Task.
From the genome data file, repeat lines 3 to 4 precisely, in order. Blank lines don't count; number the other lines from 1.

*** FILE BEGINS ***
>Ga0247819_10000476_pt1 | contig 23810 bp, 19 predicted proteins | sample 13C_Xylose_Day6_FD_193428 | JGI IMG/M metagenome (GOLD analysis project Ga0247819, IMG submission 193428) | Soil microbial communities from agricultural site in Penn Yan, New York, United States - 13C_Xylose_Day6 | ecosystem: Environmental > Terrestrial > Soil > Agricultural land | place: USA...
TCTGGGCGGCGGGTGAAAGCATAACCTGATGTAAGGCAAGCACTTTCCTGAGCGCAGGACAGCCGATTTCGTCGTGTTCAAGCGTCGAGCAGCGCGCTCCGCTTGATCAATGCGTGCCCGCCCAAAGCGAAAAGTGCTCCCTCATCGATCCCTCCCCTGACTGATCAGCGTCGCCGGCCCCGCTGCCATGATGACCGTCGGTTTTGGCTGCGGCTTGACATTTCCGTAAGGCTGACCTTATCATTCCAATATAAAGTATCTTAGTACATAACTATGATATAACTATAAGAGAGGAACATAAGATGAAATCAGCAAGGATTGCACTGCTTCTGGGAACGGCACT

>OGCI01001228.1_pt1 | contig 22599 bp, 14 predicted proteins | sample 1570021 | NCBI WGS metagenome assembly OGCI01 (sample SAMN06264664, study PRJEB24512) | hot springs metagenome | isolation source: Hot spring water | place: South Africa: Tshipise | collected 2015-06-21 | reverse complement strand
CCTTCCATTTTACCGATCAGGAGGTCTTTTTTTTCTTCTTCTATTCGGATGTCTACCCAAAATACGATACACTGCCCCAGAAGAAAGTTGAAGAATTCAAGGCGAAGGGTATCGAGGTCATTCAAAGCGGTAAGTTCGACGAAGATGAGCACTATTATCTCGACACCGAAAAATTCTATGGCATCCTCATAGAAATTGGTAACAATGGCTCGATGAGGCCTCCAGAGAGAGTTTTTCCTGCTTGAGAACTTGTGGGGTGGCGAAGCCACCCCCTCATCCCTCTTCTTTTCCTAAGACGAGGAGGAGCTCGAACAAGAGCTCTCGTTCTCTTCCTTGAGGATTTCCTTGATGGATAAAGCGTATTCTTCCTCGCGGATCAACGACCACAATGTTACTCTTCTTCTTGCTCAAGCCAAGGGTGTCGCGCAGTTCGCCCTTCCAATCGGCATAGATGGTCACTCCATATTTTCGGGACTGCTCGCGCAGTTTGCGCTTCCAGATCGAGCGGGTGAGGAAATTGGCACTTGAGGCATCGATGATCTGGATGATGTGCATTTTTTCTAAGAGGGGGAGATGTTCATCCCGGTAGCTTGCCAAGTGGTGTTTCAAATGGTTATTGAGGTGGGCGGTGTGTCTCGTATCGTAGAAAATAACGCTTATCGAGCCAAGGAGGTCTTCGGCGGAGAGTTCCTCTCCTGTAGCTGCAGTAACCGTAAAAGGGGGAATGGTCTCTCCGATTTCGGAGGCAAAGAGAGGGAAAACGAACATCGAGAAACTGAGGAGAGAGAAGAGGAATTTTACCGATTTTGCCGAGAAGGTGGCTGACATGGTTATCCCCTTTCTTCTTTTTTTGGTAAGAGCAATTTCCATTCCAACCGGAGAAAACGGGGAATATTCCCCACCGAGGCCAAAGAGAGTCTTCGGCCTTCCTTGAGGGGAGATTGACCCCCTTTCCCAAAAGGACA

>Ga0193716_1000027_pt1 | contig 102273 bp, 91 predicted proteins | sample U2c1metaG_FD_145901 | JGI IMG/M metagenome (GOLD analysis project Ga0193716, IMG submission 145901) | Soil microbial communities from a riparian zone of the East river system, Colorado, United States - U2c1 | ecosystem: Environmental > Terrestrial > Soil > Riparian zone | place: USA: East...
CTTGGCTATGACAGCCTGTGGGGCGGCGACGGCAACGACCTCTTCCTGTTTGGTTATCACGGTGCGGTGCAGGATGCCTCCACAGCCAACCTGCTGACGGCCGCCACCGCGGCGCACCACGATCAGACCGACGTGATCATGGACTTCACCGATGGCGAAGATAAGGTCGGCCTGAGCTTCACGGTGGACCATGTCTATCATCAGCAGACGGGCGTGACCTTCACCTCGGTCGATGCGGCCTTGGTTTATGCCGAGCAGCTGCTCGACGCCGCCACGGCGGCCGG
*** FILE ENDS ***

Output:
>OGCI01001228.1_pt1 | contig 22599 bp, 14 predicted proteins | sample 1570021 | NCBI WGS metagenome assembly OGCI01 (sample SAMN06264664, study PRJEB24512) | hot springs metagenome | isolation source: Hot spring water | place: South Africa: Tshipise | collected 2015-06-21 | reverse complement strand
CCTTCCATTTTACCGATCAGGAGGTCTTTTTTTTCTTCTTCTATTCGGATGTCTACCCAAAATACGATACACTGCCCCAGAAGAAAGTTGAAGAATTCAAGGCGAAGGGTATCGAGGTCATTCAAAGCGGTAAGTTCGACGAAGATGAGCACTATTATCTCGACACCGAAAAATTCTATGGCATCCTCATAGAAATTGGTAACAATGGCTCGATGAGGCCTCCAGAGAGAGTTTTTCCTGCTTGAGAACTTGTGGGGTGGCGAAGCCACCCCCTCATCCCTCTTCTTTTCCTAAGACGAGGAGGAGCTCGAACAAGAGCTCTCGTTCTCTTCCTTGAGGATTTCCTTGATGGATAAAGCGTATTCTTCCTCGCGGATCAACGACCACAATGTTACTCTTCTTCTTGCTCAAGCCAAGGGTGTCGCGCAGTTCGCCCTTCCAATCGGCATAGATGGTCACTCCATATTTTCGGGACTGCTCGCGCAGTTTGCGCTTCCAGATCGAGCGGGTGAGGAAATTGGCACTTGAGGCATCGATGATCTGGATGATGTGCATTTTTTCTAAGAGGGGGAGATGTTCATCCCGGTAGCTTGCCAAGTGGTGTTTCAAATGGTTATTGAGGTGGGCGGTGTGTCTCGTATCGTAGAAAATAACGCTTATCGAGCCAAGGAGGTCTTCGGCGGAGAGTTCCTCTCCTGTAGCTGCAGTAACCGTAAAAGGGGGAATGGTCTCTCCGATTTCGGAGGCAAAGAGAGGGAAAACGAACATCGAGAAACTGAGGAGAGAGAAGAGGAATTTTACCGATTTTGCCGAGAAGGTGGCTGACATGGTTATCCCCTTTCTTCTTTTTTTGGTAAGAGCAATTTCCATTCCAACCGGAGAAAACGGGGAATATTCCCCACCGAGGCCAAAGAGAGTCTTCGGCCTTCCTTGAGGGGAGATTGACCCCCTTTCCCAAAAGGACA